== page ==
US president Donald Trump is yet to lay the first brick of his proposed wall between the US and Mexico, but some smugglers are already pricing it in.
Last week Trump’s Homeland Security secretary, John Kelly, boasted that the administration’s get-tough policies have pushed coyotes, as human smugglers are called, to jack up fees for getting immigrants through certain mountainous areas (he didn’t specify which, and officials didn’t respond to requests for clarification). They are now up to $8,000 from $3,500 in November, according to Kelly.
“The early results show that enforcement matters, deterrence matters,” Kelly said in his statement.
What’s happening on the ground is more complicated than his logic suggests.
Smuggling fees are notoriously hard to pin down. Estimates from researchers and migrant shelter officials collected by Quartz range from $4,000 to $10,000 for migrants coming from Central America. Immigrant advocates interviewed by the New York Times said prices can go up to $15,000 (paywall).
“Smugglers are not that predicable,” said Gabriella Sánchez, a University of Texas at El Paso professor who studies their practices. “There’s no smuggling business model.”
It’s true, she says, that tougher enforcement does lead to higher fees, according to research. Data from the Mexican Migration Project managed by Princeton University and the University of Guadalajara, which has been surveying Mexican immigrants for decades, show prices have generally tracked Border Patrol spending.
However, that’s not what’s pushing up prices now. It will be years before Trump’s proposed wall and 5,000 extra Border Patrol agents are in place. “There is absolutely no difference in border enforcement today than six months ago,” says Jeremy Slack, another professor at University of Texas at El Paso who studies the US-Mexico border region.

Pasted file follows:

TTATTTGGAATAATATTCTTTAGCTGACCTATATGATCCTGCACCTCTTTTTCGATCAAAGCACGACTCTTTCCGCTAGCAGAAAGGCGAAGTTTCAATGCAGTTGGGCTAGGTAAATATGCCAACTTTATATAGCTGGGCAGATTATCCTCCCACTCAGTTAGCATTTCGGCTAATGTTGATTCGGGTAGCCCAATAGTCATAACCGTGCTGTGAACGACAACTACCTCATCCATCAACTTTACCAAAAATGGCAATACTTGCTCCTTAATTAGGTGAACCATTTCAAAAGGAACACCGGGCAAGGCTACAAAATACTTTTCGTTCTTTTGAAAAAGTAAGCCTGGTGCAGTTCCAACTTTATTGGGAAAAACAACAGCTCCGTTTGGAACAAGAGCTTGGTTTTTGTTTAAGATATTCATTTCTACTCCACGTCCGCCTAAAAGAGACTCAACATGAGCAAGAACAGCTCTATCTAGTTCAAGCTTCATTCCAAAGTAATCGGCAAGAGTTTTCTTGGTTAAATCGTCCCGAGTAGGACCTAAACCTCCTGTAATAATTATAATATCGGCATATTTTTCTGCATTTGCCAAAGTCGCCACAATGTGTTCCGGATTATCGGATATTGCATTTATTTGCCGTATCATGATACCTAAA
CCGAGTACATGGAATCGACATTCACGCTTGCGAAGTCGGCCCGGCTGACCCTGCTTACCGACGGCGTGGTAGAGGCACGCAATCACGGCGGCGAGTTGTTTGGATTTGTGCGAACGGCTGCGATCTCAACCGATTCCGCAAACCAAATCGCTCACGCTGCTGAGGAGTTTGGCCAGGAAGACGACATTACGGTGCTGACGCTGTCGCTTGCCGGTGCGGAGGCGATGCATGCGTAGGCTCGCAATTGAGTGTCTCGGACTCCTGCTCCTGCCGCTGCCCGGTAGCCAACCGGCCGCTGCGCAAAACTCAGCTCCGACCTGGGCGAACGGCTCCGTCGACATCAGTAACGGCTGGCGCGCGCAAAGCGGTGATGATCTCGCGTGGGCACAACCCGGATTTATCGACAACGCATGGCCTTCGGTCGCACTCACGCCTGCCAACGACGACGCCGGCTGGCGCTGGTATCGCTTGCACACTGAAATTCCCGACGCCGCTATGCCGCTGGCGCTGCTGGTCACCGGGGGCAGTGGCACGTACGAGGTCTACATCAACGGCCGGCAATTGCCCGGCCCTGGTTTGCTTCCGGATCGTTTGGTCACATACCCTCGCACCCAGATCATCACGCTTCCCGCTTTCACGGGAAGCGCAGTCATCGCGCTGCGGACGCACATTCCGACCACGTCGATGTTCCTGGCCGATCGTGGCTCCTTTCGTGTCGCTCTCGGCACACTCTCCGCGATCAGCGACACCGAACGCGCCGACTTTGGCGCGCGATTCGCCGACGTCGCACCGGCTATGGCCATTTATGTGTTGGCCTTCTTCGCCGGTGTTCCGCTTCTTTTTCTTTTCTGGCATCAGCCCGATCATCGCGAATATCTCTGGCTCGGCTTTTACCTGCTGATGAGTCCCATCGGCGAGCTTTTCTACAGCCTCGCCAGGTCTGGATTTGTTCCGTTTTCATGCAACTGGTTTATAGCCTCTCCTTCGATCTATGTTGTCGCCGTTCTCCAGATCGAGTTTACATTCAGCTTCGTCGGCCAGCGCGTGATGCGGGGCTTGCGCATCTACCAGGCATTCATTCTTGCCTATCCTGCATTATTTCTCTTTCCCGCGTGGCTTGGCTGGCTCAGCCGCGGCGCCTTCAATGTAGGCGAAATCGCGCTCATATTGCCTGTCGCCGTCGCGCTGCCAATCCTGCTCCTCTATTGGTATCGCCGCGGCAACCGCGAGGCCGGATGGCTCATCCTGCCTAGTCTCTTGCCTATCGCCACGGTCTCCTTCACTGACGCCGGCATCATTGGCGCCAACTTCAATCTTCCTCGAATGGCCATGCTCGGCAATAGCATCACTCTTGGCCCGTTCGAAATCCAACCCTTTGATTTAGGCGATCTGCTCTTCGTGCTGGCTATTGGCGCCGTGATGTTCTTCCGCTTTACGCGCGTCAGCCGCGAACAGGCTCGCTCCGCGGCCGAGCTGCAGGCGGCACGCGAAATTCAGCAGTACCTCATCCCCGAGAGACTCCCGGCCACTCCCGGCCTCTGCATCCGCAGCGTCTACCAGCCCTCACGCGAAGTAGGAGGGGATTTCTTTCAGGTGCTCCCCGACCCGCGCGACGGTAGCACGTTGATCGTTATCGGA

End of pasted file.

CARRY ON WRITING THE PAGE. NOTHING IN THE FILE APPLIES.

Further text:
For now, what appears to be happening is that the perception or anticipation of an immigration crackdown is making more people cross—and giving coyotes leverage to charge more. Border Patrol apprehensions, a proxy for the number of undocumented immigrants, spiked in October—a month before the US presidential election. They stayed high leading up to Trump’s inauguration.
During that time, the pitch coyotes were making was “Get here before he builds his wall,” said Adam Isacson, an immigration expert at the Washington Office on Latin America, a human-rights advocacy group.
Migrant shelters on Mexico’s southern border with Guatemala, which Isacson recently visited, were completely full from October until mid-January, he said. Then, like apprehensions, the number of migrant travelers suddenly dipped.
Kelly touted the drop in apprehensions as another sign Trump’s policies are working. “It means many fewer people are putting themselves and their families at risk of exploitation, assault and injury by human traffickers and the physical dangers of the treacherous journey north.”
In fact, the policies could be having the opposite effect to what Kelly claims. Homeland Security has stepped up deportations of undocumented immigrants, many of whom had lived in the US for years. “After they get deported, they have this strong social need to come back,” said Daniel Martínez, a professor at George Washington University.
They are the kind of immigrants bound to take the biggest risks to cross the border. A 2016 study (pdf, pp. 10-11) Martinez co-wrote with the University of Texas’s Jeremy Slack notes that after the federal government stepped up patrolling in urban border areas, the death rate of undocumented migrants along more treacherous routes in Arizona jumped.
Border deaths, researchers say, are a more revealing—and worrisome—indicator of what’s happening on the border than how much coyotes are charging. They will be closely monitoring them in months to come.